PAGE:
Harold Hampton Hardwick (14 December 1888 – 22 February 1959) was a versatile Australian sports star of the early 20th century - an Olympic gold medal swimmer, national heavyweight boxing champion, and a state representative rugby union player. He later became a colonel in the Australian Imperial Force. Hardwick was on the winning team of the 4x200-metre freestyle relay at the 1912 Summer Olympics and won bronze medals in the 400-metre and 1500-metre freestyle.
|Full name||Harold Hampton Hardwick|
|Born||14 December 1888|
Balmain, New South Wales
|Died||22 February 1959 (aged 70)|
Rushcutters Bay, New South Wales
|Club||Enterprise Swimming Club|
Born in Balmain, Sydney, to George Henry Hardwick and his wife Priscilla, Harold began swimming at an early age, and at 11 was winning races. At the age of 16, while attending Fort Street High School, he became the Public Schools' swimming champion of Sydney. He played rugby in the school's first XV and captained its lifesaving team.
In 1907, embracing the newly popular Australian crawl stroke Hardwick won the New South Wales 100-yard championships in 61.6 seconds. In 1909, he came second at the Australasian Championships in the 100-yard and 880-yard events, behind Cecil Healy and Frank Beaurepaire respectively. In 1911, Hardwick won the 220-yard, 440-yard and 880-yard freestyle at the Australasian Championships. At the 1911 Festival of Empire Games in London, a precursor of the Commonwealth Games to commemorate the coronation of George V, Hardwick won both the 110yd freestyle and heavyweight boxing title. He remained in England for the English Swimming Championships, winning the 100-yard, 220-yard and 440-yard freestyle titles. In 1912, he was selected to represent the Australasia combined team of Australians and New Zealanders at the 1912 Summer Olympics, but could not compete in boxing, as it was omitted for the only time in Olympic history.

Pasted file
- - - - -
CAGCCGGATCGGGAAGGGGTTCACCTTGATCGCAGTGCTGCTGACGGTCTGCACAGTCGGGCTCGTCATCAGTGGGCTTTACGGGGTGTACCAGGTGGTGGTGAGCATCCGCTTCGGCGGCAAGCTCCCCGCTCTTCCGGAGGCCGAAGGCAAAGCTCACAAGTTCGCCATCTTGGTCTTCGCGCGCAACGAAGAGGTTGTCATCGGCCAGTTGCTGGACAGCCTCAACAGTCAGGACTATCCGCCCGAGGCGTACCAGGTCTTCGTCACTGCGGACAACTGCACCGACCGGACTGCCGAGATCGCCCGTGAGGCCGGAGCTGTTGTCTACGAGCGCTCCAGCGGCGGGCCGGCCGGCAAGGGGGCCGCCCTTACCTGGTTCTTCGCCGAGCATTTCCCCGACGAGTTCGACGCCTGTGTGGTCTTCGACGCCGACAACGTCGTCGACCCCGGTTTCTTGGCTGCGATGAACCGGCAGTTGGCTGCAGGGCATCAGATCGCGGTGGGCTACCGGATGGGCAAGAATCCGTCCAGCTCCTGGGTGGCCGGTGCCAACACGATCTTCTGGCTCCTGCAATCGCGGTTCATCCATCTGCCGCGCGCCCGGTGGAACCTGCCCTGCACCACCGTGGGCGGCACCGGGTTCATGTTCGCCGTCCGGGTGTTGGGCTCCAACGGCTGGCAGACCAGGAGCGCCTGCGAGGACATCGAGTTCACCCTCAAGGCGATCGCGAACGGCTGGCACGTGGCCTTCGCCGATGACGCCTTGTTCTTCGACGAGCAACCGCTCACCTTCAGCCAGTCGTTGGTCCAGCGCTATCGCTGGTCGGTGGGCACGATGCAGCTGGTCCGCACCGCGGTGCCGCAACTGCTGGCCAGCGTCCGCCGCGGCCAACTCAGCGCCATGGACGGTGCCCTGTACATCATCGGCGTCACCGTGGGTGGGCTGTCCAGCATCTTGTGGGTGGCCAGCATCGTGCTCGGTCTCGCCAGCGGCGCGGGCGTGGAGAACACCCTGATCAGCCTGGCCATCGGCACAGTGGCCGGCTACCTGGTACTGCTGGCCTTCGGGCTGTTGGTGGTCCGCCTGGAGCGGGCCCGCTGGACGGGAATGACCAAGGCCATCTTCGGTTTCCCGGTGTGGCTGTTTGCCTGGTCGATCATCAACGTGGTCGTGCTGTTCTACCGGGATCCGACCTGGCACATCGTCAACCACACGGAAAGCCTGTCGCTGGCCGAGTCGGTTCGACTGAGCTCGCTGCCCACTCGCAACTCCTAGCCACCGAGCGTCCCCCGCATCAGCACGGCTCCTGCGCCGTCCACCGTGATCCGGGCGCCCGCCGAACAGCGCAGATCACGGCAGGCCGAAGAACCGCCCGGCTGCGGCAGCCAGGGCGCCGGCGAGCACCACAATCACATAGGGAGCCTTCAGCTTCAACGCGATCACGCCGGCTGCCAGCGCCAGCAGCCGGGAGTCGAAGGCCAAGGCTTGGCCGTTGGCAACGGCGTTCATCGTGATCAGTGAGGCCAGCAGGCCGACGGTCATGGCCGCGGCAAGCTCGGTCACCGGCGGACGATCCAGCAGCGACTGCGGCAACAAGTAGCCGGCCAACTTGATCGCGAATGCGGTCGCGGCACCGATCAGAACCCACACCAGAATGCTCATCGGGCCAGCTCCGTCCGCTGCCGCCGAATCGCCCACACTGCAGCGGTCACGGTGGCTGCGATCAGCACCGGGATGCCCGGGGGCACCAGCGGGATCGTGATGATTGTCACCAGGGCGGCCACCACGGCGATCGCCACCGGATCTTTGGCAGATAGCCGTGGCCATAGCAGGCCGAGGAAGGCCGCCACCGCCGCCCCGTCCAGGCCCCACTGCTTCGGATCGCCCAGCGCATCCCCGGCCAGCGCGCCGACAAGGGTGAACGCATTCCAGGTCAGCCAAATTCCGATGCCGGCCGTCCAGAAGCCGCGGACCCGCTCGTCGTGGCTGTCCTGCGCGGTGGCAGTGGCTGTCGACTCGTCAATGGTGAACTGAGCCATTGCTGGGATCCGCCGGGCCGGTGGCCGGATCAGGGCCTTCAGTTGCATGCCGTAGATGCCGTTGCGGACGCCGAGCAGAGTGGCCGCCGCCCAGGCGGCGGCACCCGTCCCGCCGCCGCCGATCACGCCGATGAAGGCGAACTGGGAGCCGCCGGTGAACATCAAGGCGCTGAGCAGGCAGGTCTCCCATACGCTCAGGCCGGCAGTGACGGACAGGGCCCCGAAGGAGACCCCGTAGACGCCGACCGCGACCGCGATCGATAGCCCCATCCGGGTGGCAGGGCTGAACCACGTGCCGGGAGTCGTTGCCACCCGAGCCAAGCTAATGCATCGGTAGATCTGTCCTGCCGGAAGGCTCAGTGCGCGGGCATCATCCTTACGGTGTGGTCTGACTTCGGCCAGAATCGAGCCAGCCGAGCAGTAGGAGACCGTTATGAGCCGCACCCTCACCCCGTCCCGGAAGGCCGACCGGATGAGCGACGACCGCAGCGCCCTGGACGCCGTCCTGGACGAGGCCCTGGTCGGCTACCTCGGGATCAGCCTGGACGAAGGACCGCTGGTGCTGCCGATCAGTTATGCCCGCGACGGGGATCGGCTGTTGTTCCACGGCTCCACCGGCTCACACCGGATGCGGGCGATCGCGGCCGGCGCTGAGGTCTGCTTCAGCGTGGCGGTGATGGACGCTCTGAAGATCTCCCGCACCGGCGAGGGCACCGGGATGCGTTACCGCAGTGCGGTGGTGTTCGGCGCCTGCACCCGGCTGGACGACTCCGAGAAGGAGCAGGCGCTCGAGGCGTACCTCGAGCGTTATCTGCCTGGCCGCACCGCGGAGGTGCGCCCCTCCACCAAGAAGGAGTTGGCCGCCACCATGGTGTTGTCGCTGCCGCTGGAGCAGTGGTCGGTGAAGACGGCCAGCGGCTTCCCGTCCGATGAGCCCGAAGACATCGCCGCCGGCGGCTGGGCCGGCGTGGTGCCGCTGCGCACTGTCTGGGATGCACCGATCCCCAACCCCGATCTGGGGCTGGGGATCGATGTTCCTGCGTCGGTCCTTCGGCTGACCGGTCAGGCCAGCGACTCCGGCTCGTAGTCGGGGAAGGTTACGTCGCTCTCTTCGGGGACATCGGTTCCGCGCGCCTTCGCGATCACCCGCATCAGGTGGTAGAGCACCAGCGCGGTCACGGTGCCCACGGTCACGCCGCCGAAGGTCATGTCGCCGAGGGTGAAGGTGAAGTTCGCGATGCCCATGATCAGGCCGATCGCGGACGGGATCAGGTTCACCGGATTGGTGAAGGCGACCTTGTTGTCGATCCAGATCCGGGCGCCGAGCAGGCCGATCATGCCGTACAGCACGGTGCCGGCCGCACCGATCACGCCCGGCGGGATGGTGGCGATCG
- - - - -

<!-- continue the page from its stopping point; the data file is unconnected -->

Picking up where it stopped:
Hardwick was eliminated in the 100-metre freestyle semifinals. In the 400-metre freestyle, he won his heat and semifinal, and held the lead in the final for a period before being defeated by Canada's George Hodgson the United Kingdom's Jack Hatfield, earning a bronze medal. In the 1500-metre, Hardwick also won his heat and semifinal, and again contested the lead in the final, before being worn down by Hodgson and Hatfield. He then combined with Healy, Leslie Boardman and Malcolm Champion to win the 4x200-metre freestyle relay, splitting 2m 31.2s for the fastest leg of the quartet.
Rugby & boxingEdit
After returning to Australia, Hardwick stopped swimming at international level, and diversified his interests, joining the Manly Surf Club, in which he participated in winning State Championships. He played first grade rugby union for Sydney's Eastern Suburbs RUFC, winning a premiership with the club in 1913. In 1910 he had been selected for New South Wales to represent against a visiting American universities team.
In 1914 he won New South Wales' State amateur heavyweight boxing championship and in 1915, he turned professional in boxing signing to appear for the promoter Snowy Baker. That year he promptly claimed the national championship. In his final professional bout in 1916 he was knocked out by Les Darcy. Earlier in that bout Hardwick broke both of Darcy's front teeth, and the hurried dental correction done after the fight (re-pinning the teeth on gold posts) ultimately resulted in complications and an infection that caused Darcy's death in 1917.
Military service and later lifeEdit
He joined the Australian Imperial Force in August 1917 and served in World War I with the No.2 Signal Squadron as a sapper in the Middle East. He was discharged in October 1918 at the war's end. He maintained a commission in the militia from 1921 and during World War II as lieutenant-colonel he commanded the 1st Cavalry Divisional Signals from 1940 to 1942, rising to the rank of colonel.
After the war he worked for the New South Wales Education Department, helping to establish the structure of physical education and swimming programs in schools. He died of a coronary occlusion on 22 February 1959.